How to Deal with a Partner who Has an Addiction

Addiction shatters relationships all the time—and the only way to put them back together is by being there, giving time, and staying positive.  

Each society has their “norms” that people abide by and expect everyone else to abide by as well. They usually differ from place to place but there seems to be one behavior or problem that is shunned in them all; addiction. Many marriages will end when dealing with addiction because the abuser won’t change or the partner just collapses under the weight of carrying the all-too-heavy load. I know all of this because we were one of the lucky families that came out on the bright side. Along our broken and beaten road I learned a few things about dealing with a spouse who has an addiction whether it is to alcohol, drugs, gambling, gaming, or pornography.

Stop the Enabling

We have all heard the term “enabling,” but do we truly know what it means? In most cases, including mine, it took the form of calling his boss and saying he wasn’t coming in that day because he wasn’t feeling well, cleaning the messes he left, paying bills, and trying to cover up the problem because of the shame I felt. I was the one up at night waiting for the call from a hospital, the police, or anyone calling to give me bad news. Not only is this not a healthy way to live, but the amount of resentment I felt started building and I would explode from time to time.

Once I started realizing he really needed to hit rock bottom and my job was not to cover things up but just to love him, things started changing. It was no longer something I needed to feel resentment about because I was focusing on me and my kids instead. Eventually he started realizing that he had to deal with his own choices and clean up after himself. When he had to own up to his actions, he truly started seeing the damage he was doing to our family and himself. That was the key.

Get Help

Whether you choose to go to a private counselor, group counseling sessions, or attend a group like Alcoholics Anonymous (AA), having someone to talk to about the problem helps. The amount of relief I felt about having people that could relate to me and vice versa made me feel very understood which brought a feeling of freedom. Even though my husband chose not to come with me at first, there was a meeting just for families that I went to alone and it started changing everything. That was where I learned about the problems I was contributing and gained the strength to do what I needed to.

Be Strong and Stay Positive

The times are going to get hard. There is no easy way to overcome addictions and expecting a spouse to do it immediately is going to ruin all chances of recovery. Stop enabling, stop giving money, stop making excuses, and just know that things are going to get better. I watched my husband hit his rock bottom and chances are you’ll have to do the same. We had breakdowns and fights and both wondered if our marriage would survive, but I tried to never give in to the negative. Eventually things slowly started getting better and it was much easier to be positive. Help your spouse and you will help your family. Stay positive by remembering what the end goal is and you will have a purpose to this entire trek.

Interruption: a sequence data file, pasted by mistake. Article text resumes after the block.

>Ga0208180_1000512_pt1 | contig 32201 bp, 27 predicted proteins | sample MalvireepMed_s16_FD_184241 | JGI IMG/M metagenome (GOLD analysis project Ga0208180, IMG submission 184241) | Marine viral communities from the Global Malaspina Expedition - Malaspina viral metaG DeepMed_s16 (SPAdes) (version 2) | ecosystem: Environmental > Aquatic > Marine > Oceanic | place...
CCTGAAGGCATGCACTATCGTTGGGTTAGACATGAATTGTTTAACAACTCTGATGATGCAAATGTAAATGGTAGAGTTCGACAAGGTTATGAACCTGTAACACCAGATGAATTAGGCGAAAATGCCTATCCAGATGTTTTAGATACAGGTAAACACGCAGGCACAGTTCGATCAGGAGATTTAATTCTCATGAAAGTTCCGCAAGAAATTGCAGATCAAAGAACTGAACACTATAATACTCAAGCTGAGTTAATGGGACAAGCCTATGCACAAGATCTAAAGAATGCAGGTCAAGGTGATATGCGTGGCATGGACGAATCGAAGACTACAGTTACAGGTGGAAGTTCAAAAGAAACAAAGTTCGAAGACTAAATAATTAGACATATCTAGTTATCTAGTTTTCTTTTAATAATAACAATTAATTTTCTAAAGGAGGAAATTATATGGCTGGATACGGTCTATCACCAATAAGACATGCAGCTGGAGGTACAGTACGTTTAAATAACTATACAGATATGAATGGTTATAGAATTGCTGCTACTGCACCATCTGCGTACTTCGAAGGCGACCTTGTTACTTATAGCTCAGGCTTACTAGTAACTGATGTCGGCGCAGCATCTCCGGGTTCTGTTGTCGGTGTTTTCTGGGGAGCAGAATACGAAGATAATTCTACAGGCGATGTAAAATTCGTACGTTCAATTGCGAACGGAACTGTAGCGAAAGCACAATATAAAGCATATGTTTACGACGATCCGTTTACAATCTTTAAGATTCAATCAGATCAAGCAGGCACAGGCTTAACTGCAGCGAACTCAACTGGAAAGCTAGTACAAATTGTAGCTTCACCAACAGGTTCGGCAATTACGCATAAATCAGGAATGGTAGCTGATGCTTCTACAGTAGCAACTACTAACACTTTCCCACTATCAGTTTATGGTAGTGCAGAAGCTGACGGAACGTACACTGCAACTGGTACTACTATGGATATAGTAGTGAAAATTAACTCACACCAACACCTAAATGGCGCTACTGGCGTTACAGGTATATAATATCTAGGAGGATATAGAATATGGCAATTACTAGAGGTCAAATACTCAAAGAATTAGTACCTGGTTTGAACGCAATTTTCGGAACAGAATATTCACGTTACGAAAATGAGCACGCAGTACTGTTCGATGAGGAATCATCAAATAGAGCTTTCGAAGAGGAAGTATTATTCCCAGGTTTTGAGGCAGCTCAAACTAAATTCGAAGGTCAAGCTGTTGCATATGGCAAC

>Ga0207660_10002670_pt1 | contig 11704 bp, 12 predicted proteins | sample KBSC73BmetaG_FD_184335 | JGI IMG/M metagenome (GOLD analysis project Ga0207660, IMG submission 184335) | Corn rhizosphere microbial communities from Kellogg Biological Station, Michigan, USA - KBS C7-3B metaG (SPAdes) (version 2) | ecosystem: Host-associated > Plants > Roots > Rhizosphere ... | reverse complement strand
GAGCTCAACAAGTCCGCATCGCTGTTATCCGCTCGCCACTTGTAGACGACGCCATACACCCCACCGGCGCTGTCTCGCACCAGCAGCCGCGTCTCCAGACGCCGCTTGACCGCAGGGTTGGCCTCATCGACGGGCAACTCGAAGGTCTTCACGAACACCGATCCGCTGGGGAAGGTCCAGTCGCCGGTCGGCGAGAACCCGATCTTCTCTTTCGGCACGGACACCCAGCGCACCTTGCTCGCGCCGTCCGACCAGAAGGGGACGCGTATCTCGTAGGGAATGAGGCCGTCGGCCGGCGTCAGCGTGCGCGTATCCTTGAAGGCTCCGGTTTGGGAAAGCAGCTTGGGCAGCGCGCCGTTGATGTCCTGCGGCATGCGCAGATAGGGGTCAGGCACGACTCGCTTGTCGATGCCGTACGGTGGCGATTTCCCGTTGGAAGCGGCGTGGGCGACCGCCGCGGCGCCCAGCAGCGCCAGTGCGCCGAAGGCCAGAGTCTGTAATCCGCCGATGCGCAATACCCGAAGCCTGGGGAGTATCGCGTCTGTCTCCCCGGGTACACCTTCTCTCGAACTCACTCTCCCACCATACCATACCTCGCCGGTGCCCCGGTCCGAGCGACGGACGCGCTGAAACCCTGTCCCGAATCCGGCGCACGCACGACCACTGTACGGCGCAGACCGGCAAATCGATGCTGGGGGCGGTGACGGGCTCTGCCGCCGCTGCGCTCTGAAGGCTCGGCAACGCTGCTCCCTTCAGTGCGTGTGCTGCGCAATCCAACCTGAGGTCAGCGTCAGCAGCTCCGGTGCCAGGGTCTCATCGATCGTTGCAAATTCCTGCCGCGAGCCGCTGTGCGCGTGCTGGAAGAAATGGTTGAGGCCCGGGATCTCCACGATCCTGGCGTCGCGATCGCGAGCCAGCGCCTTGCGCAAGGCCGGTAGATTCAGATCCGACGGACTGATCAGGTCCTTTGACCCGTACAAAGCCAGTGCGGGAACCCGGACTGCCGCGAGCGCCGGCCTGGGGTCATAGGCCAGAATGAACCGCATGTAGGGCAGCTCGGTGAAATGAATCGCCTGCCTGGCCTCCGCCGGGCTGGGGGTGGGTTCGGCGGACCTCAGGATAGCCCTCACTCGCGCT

Read more on Addiction on The Good Life.

—Photo hashmil/Flickr

About Erika Christensen

Erika Christensen, with Candeo Behavior Change, enjoys helping others overcome addiction problems they may be facing. She has spent her life learning about brain science and the functionality of the mind. She also likes to travel with her friends and family.


  1. Yeah I’m sort of with Leia on this one, I’ve learned to be cautious until I can see that someone has it together/is working their life properly and not depending on other people to deal with their problems. If they’re not interested in being a grown up, it’s bound to be a casual acquaintance at best.

    I’m not sure there IS a responsibility to deal with a partner who has an addiction…..unless they show that they are willing to put the relationship/family ahead of their addiction (understanding there will be missteps) it’s not really going to matter what the supporting partner does. That’s why it’s especially sad when kids are involved and the addicted person isn’t really invested in changing.

  2. I have been really close to a few alcoholics in my life…trying to be supportive can quickly turn into enabling….and further abuse….

    I have had to cut off these relationships…or at least distance myself away…

    So many emotional vampires out there flying around and trying to glom onto the next victim….gotta be careful!

  3. I don’t understand the part about attending AA (Alcoholics Anonymous). I think it’s really important for friends and relatives of the addict to attend Al-Anon, the group for friends and relatives of alcoholics. The support is essential. I’ve found the groups to be even more helpful than counseling since there are many voices, a forum to be heard, and lots of experience, strength and hope.

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